So glad to hear you found both these tests so valuable.

I'm much less familiar with the Predictive Index than I am with JOC, but it seems similarly-based on measurable data. I'm going to investigate it further for consideration for the next edition of my career guide.

Kudos to you for not only taking these tests, but for expanding your transition consideration set based on the unexpected insights you received.

As you have further progress to share in your transition, I hope you'll keep us informed! 

Gratidude's picture
Gratidude
Status: Member (Offline)
Joined: May 24 2012
Posts: 19
Step 6!

I'm on Step 6 of Adam's book now and here's what I've accomplished the last two months:

  1. Through testing, writing, and interviewing friends I've defined what I want in a job, what I value in life, what I'm naturally good at doing. I took this exercise all the way and outlined how I want my life to look in 5, 10, 20 years and at my death.  This output of this work alone will serve me for the rest of my life. I now know where I want to live (in general terms) and how I want to spend my time. 
  2. By inventorying my previous jobs, I've defined what my priorities are in my work and where I'm willing to make trade-offs. I learned that if I was looking for work right now I would not choose to do what I'm doing today - or anything else I've ever done for money.
  3. I have much more clarity over what my current job does not provide me. I've been able to negotiate and plan with my company to meet my well-defined needs. It's very empowering to know exactly what I want and having nothing to lose by asking for it (because I'm quitting anyway!).
  4. From the testing and introspection I've learned some eye-opening facts about myself that I had not acknowledged before. [1] For the past decade I've had a knowledge-worker desk job, but I prefer to work outside, in the elements and dirt, with my hands and tools [2] against all my assumptions I learned I really like working with people and need to be part of a team [3] The testing revealed precisely how good I am at certain activities which allows me to feel more comfortable starting a new career in a competitive industry. Having a strong aptitude for something is like a shortcut to having 8 years experience.  

Some tips I've discovered:

  1. Set a schedule to work on these exercises and keep a dedicated notebook and binder. I arranged with my company to take every Wednesday off and work on Saturday. This has allowed me to focus one full day per week and is the major reason for my progress. If you are planning to quit anyway, you have nothing to lose by attempting to arrange your schedule the way you want it.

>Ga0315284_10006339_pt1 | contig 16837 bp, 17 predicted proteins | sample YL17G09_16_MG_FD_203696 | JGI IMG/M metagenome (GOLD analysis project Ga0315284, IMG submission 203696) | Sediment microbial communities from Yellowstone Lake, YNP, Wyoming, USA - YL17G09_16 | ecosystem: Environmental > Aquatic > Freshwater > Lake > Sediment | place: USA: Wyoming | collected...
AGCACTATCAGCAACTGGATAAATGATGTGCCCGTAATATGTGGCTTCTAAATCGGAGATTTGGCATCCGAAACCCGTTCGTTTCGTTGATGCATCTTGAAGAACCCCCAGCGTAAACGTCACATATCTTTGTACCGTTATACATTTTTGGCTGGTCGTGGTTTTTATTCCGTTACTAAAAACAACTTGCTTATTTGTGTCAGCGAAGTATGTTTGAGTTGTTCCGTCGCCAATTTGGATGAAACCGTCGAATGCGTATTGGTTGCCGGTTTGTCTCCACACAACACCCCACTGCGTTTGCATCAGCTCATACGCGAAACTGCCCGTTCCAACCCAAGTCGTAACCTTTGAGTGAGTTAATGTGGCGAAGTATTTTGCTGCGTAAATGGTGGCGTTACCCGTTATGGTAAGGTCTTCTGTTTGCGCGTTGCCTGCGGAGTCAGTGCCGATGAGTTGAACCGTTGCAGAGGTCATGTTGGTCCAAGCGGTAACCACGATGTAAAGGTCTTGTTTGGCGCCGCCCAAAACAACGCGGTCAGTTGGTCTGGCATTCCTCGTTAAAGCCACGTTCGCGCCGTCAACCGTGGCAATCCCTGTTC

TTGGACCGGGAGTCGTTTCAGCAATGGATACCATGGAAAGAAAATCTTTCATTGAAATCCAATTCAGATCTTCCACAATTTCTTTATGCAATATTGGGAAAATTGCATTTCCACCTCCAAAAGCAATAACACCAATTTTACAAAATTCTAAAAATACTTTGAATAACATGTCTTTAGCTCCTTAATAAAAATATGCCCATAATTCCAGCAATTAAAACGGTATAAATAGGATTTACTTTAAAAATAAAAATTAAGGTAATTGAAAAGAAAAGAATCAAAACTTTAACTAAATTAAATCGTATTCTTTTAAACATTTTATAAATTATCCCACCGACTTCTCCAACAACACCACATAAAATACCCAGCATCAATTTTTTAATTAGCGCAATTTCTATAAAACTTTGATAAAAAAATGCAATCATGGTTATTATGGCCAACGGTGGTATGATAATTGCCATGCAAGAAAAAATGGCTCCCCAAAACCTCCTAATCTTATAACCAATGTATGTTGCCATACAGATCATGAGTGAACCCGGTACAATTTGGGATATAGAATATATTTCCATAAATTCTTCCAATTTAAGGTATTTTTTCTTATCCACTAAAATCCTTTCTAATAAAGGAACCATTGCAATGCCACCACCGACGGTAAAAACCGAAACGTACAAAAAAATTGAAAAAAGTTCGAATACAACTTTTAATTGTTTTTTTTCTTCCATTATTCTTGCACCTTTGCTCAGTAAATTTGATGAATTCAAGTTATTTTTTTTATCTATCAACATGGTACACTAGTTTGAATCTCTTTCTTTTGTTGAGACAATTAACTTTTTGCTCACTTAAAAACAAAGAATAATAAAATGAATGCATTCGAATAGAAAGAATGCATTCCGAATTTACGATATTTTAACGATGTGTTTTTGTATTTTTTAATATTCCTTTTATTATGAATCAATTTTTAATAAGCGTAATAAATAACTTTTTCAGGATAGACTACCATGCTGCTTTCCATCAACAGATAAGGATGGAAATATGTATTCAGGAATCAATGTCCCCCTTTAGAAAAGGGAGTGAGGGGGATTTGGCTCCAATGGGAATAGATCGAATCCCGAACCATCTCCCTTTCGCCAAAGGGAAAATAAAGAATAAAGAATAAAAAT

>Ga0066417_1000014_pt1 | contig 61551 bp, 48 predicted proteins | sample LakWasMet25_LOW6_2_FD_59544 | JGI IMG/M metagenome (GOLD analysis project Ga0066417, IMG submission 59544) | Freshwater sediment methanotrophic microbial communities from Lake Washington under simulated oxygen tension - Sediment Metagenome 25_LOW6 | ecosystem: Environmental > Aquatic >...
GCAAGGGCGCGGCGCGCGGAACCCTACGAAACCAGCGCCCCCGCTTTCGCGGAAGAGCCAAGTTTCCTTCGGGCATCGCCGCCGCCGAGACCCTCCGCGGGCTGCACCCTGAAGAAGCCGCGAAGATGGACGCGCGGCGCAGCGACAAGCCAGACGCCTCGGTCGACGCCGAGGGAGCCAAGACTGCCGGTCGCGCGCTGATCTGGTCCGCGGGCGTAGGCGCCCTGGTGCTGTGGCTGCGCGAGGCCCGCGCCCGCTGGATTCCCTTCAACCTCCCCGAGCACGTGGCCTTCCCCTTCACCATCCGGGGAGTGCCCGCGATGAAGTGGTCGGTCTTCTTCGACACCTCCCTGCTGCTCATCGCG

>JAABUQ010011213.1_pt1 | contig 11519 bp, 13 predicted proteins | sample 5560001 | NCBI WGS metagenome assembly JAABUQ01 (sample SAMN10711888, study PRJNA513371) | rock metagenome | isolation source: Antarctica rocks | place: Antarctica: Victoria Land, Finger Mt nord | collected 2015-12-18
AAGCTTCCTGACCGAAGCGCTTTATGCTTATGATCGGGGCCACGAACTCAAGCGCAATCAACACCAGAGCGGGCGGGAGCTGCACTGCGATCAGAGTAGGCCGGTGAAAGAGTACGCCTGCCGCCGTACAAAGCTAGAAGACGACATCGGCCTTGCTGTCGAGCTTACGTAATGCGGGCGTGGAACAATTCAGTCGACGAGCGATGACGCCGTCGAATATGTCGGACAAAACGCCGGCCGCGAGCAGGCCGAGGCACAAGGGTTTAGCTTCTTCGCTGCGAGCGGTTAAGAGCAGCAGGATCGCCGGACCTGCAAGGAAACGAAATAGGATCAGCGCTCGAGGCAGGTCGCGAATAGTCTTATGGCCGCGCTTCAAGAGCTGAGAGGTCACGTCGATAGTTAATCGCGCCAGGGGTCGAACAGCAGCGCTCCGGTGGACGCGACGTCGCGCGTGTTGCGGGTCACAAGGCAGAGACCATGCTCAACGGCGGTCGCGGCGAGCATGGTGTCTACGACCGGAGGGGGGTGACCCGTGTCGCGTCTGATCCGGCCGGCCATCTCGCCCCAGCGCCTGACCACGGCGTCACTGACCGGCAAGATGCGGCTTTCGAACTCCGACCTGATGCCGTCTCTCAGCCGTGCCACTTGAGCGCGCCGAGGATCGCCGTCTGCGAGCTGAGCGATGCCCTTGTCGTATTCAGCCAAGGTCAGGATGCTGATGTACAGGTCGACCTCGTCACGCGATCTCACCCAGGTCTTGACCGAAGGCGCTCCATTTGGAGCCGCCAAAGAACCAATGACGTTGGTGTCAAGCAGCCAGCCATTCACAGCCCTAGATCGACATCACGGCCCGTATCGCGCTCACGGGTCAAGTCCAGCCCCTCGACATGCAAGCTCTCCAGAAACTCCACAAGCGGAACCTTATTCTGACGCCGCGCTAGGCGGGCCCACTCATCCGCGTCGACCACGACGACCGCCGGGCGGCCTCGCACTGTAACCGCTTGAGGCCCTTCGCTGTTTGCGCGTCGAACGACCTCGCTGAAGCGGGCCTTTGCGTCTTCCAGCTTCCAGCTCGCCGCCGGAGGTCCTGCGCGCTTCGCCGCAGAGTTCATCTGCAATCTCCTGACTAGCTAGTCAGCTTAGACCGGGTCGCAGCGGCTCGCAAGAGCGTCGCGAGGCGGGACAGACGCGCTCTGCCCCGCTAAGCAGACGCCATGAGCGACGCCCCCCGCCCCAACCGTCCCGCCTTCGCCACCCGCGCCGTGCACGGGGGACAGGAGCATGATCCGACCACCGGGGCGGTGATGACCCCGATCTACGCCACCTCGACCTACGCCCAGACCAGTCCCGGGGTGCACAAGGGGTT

2. In my case I found many of my friends did not like that I was intending to quit and move out of the area. A few have turned just plain negative about it all. I have minimized my exposure to these folks. There are also a few friends who are very supportive so I arranged regular dinners them because [1] I'll miss them when I move and [2] it's great discussing this process with supportive friends. 
  3. To discover your values, list the things that make you angry (note: I sometimes violate my own values so I get angry at myself)
  4. I've learned that quite possibly the worst thing that can happen to someone is a moderate success in something they dislike doing. I really had to ignore people who (likely had my best-interest in mind but still unhelpful) told me that I was a fool to consider quitting and that I was really good at my job and that the job market is awful, and that other's would kill for my job, etc. 
  5. I found it difficult to really stay determined. So I arranged with my company a deadline whereby six months from now I'll work remotely and reduce my time to one-day-per-week (I'd reduce it to zero if I could but there are circumstances that prevent me from doing so). This has been very motivating. No turning back now!
gemel's picture
gemel
Status: Bronze Member (Offline)
Joined: Jan 12 2010
Posts: 53
Hi, Can you tell us what your

Hi,

Can you tell us what your new job is ? How are you coping with the transition from a high income to a lower income (my assumption)

Thanks

G

Gratidude's picture
Gratidude
Status: Member (Offline)
Joined: May 24 2012
Posts: 19
income transition

Hi Gemel,

Your insighful question compelled me to write a long answer so I created a new discussion in this group: http://www.peakprosperity.com/discussion/82815/coping-income-transition-your-authentic-career

Regarding your question about the specifics of my next job. I haven’t determined a specific new job yet and my research is ongoing. I’d rather not provide any more details than that for now. But if a terrific job opportunity suddenly presents itself I know I can handle most any financial challenge with aplomb.